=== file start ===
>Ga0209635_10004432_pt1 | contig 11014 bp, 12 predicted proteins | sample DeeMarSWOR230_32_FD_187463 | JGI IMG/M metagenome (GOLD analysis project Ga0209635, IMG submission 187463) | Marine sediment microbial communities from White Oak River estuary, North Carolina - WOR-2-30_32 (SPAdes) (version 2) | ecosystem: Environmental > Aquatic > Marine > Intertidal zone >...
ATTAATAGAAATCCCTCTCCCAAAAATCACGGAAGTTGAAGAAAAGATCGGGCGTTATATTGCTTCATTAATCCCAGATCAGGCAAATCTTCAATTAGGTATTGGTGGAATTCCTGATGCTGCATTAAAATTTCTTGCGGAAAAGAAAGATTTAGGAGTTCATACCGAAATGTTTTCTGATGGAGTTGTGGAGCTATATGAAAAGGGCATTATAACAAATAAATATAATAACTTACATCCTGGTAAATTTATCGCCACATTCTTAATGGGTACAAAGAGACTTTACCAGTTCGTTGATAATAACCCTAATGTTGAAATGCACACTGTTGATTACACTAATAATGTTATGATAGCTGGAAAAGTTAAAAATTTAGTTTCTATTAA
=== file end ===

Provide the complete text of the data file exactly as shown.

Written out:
>Ga0209635_10004432_pt1 | contig 11014 bp, 12 predicted proteins | sample DeeMarSWOR230_32_FD_187463 | JGI IMG/M metagenome (GOLD analysis project Ga0209635, IMG submission 187463) | Marine sediment microbial communities from White Oak River estuary, North Carolina - WOR-2-30_32 (SPAdes) (version 2) | ecosystem: Environmental > Aquatic > Marine > Intertidal zone >...
ATTAATAGAAATCCCTCTCCCAAAAATCACGGAAGTTGAAGAAAAGATCGGGCGTTATATTGCTTCATTAATCCCAGATCAGGCAAATCTTCAATTAGGTATTGGTGGAATTCCTGATGCTGCATTAAAATTTCTTGCGGAAAAGAAAGATTTAGGAGTTCATACCGAAATGTTTTCTGATGGAGTTGTGGAGCTATATGAAAAGGGCATTATAACAAATAAATATAATAACTTACATCCTGGTAAATTTATCGCCACATTCTTAATGGGTACAAAGAGACTTTACCAGTTCGTTGATAATAACCCTAATGTTGAAATGCACACTGTTGATTACACTAATAATGTTATGATAGCTGGAAAAGTTAAAAATTTAGTTTCTATTAA